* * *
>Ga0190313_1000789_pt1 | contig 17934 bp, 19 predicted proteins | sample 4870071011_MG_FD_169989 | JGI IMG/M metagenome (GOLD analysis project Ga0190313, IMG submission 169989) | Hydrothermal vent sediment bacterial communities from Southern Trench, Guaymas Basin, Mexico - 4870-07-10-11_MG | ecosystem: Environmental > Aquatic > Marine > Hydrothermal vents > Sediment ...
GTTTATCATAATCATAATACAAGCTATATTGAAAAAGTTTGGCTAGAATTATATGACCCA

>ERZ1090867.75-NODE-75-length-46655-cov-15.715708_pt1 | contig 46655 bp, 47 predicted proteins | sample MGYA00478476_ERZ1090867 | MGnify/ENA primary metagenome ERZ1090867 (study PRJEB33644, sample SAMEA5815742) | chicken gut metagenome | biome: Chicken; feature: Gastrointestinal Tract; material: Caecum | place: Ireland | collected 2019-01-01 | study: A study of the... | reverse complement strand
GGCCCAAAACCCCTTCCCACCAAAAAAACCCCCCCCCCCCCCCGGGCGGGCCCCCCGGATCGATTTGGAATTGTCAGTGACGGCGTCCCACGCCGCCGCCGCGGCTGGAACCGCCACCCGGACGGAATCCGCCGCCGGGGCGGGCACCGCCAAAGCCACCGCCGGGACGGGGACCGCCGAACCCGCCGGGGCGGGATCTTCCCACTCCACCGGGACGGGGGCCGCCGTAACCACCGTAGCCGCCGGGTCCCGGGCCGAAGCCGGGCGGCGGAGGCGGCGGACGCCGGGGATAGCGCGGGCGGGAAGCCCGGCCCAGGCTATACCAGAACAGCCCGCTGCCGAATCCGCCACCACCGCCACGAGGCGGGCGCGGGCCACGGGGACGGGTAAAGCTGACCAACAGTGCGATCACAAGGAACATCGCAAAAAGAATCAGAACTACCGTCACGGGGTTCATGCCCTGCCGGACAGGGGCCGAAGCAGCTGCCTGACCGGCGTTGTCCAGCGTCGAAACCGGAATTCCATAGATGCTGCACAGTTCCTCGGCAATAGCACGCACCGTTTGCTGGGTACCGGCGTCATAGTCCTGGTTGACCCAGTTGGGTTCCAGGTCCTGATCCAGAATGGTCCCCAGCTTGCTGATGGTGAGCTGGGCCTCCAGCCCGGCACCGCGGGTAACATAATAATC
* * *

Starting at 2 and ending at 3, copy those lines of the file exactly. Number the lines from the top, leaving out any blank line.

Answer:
GTTTATCATAATCATAATACAAGCTATATTGAAAAAGTTTGGCTAGAATTATATGACCCA

>ERZ1090867.75-NODE-75-length-46655-cov-15.715708_pt1 | contig 46655 bp, 47 predicted proteins | sample MGYA00478476_ERZ1090867 | MGnify/ENA primary metagenome ERZ1090867 (study PRJEB33644, sample SAMEA5815742) | chicken gut metagenome | biome: Chicken; feature: Gastrointestinal Tract; material: Caecum | place: Ireland | collected 2019-01-01 | study: A study of the... | reverse complement strand